7. Wait, what!? I wasn't questioning your recollection of events. The only thing I was questioning was whether you think so-called mainstream gaming is really mainstream anything. That's a belief, not a recollection or an event. My take is that "Mainstream" gaming isn't mainstream in the slightest, it is a fantasy world for the 18-24 male who can't get a girlfriend. Now about my last statement regarding Tom Clancy in that last post I didn't question anything. I was trying to agree with you. I was trying to say, "Look, I can't know what it was like on the inside. I can't even be sure what you meant by your earlier post. That I can't tell from your previous post how you view him. I was trying to say I can only look at from the perspective of a customer and from a customer's perspective there's good reason to not want anything to do with him." John, I'm sorry you thought I was questioning your recollection of things. I was trying to tell you that you're right and I can't know. Unfortunately, I have a knack for saying things in such a way that my intent gets misinterpreted that occasionally makes people upset when I agree with them.
  8. John, can you really say there's an RSE today? The Redstorm of today doesn't make games in the franchises it created, they're all made in other countries. I'm not even sure what they've worked on after that America's Army game. Ghost Recon was the last really good game they made. Sounds like if it wasn't for Ubi, Ghost Recon still would've been the last really good game they made. Anyhow, what would have done them in? Too much money put into all those obscure titles that most of us never saw on the store shelves?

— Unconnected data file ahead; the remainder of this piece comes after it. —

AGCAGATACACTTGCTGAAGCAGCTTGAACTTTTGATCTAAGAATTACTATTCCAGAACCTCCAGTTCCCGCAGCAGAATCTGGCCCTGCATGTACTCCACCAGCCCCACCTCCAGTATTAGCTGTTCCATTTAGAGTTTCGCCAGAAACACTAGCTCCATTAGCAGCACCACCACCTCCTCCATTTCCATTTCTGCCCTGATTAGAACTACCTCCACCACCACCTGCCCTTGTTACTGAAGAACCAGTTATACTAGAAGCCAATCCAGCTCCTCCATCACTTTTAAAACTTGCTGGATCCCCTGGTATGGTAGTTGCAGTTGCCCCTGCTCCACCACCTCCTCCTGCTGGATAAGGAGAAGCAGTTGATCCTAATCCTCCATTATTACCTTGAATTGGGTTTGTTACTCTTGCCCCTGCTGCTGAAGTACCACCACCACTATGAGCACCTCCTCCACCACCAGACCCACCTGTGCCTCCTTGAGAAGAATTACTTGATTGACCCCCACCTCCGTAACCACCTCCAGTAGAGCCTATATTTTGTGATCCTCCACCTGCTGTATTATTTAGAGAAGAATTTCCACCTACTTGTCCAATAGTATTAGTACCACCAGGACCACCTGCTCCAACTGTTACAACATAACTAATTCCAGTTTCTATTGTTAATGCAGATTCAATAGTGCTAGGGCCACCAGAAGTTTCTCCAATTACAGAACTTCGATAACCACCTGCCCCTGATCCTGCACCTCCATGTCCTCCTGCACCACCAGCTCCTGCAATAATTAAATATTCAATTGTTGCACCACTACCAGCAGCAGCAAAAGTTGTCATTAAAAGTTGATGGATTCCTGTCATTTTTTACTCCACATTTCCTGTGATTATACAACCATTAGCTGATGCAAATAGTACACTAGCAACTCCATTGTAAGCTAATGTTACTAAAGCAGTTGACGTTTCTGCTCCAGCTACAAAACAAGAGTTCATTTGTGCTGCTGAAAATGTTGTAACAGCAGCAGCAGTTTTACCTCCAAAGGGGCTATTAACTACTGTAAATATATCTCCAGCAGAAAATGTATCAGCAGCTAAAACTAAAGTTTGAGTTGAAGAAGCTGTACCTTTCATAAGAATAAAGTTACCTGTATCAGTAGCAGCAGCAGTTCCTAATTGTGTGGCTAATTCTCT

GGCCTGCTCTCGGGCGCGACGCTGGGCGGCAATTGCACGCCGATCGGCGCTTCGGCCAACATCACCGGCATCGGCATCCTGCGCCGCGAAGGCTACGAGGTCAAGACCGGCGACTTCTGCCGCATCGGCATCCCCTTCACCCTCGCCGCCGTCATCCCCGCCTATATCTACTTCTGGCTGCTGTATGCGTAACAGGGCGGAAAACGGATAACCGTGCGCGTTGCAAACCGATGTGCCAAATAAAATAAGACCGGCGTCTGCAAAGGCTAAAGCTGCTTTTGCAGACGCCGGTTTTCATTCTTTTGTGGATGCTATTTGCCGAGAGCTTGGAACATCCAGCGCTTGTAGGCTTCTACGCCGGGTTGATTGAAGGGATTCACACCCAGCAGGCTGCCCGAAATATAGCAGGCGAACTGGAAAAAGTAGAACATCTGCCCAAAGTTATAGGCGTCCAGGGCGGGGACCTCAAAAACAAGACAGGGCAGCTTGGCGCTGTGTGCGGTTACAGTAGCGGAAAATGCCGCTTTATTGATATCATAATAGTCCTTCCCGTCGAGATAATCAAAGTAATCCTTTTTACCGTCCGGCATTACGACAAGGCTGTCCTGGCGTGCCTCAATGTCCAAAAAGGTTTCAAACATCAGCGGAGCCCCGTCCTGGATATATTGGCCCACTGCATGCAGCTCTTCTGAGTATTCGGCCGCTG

9. Edit: Sorry I wrote so much, I didn't even realize it was that long until I posted. I don't know whether that statement that I missed the mark entirely or whether there is resentment but I just can't imagine how bad it was. I just know it was an insult to us fans. And that if I worked for a game studio after he said what he said I wouldn't want to put his name on something I worked so hard on. I don't know him or what happened inside, I just know that publicly he acted like a jerk and that his name doesn't stand for anything but "$$$" these days, even when it comes to "his" books. I knew he wasn't directly involved with Rogue Spear or any project after that. (I suppose he wasn't involved with Eagle Watch either, but I'm not counting expansions.) Sid hasn't been directly involved with most of his games since the early 90's. I watched a video several years ago at one point where he basically sums up his involvement in game production with the Civilization, series as "playing around" with things about once a week and asking, "have you considered this. . . ?" type questions. However, Sid is also responsible for putting the right people in place to make the decisions and I'm pretty sure he still designs a lot of Firaxis' smaller projects. . . woohoo, it's Sid Meier's Sim Golf! I know Tom didn't write the story lines, or design the games but I figured at least for a while after R6 he would give his insight once in a while or helping facilitate contact with people who understand military or counter-terrorist operations or equipment. I remember he had a bug up his butt about Sam Fisher's goggles at one point but he gave his blessing to Splinter Cell anyway. I guess I just figured he was involved in a minimal way. John, think about this. Deep down, you probably can't really believe that "mainstream audience" bullcrap, can you? If you do you've been too influenced by the game industry. Rogue Spear was the first game I played with women and the first game I played with anyone over 25 (I was 19 at the time). The first time I played Rogue Spear online I was kicking some a** with a 53 and a 35 year old within a half an hour of setting up my Zone account. Later on, I got girls on campus into Rogue Spear, eventually including my wife to be. I seriously doubt that ever would have happened if I never heard of R6 and kept on playing Jedi Knight games. We don't think anything of it today, but over 30 gamers were unheard of at the time. Rogue Spear and Ghost Recon were the first game we could wrangle our girlfriends into playing. Sure, they're both pretty masculine games but women actually "get it," and in my experience picked them up a lot easier than our Quake playing "bunny-hopping" friends. Because we've been gamers for forever and a day we don't tend to see it this way, but Red Storm is the company that put "mainstream" into gaming. Women and older people don't relate to health packs, force fields, and teleporters. They don't relate to Gordon Freeman and Master Chief. What they do understand is a world with terrorists, dictators, hostages and you had better believe they understand shoot the other team and don't get shot. Not everyone is an 18-24 year old male. The only thing that really isn't mainstream about R6 and Rogue Spear was the god-awful obtuse planning phase. (Not that planning is bad, it's just that it you just about had to be a programmer to understand the logic behind the way it was set up). Once they took that out (Ghost Recon) the game went on to sell over a million copies and it wasn't hard to "make converts" even in the 18-24 male demographic. I'm sure these games would have kept on growing the way they were made back then. I asked my wife which of the four games is the most mainstream, Ghost Recon, Halo, Rogue Spear, or Half-life? Her answer was, "What? I don't know. I know Halo is the most popular." I told her I didn't ask which one was the most popular, I asked which was the most mainstream. I rephrased the question, "you're making a movie based on a game, which one is the most mainstream." Her response, "Oh Rogue Spear, definitely. I would've picked Ghost Recon, but I wanted more than one choice for each design philosophy. Another thing to consider is time,what we consider to be mainstream today didn't exist when Ghost Recon was released. Today every other game released seems to be Half-Life in Desert Siege clothing. A big part of that is because of 9-11. Games that at least vaguely resembled current conflicts were bound to do well, but over time it seems like everything got more and more homogenized. Now mainstream means it looks like Fallujah (whether they're too PC to call it that or not), has linear maps w/checkpoints and slowly regenerating health. That kind of game didn't exist in 2000. Our perception of mainstream has changed a lot, but it seems like the mainstream in terms of gaming moved farther toward Ghost Recon than Quake III. Maybe it would've kept moving going that way if UBI/RSE didn't decide to meet everyone else in the middle.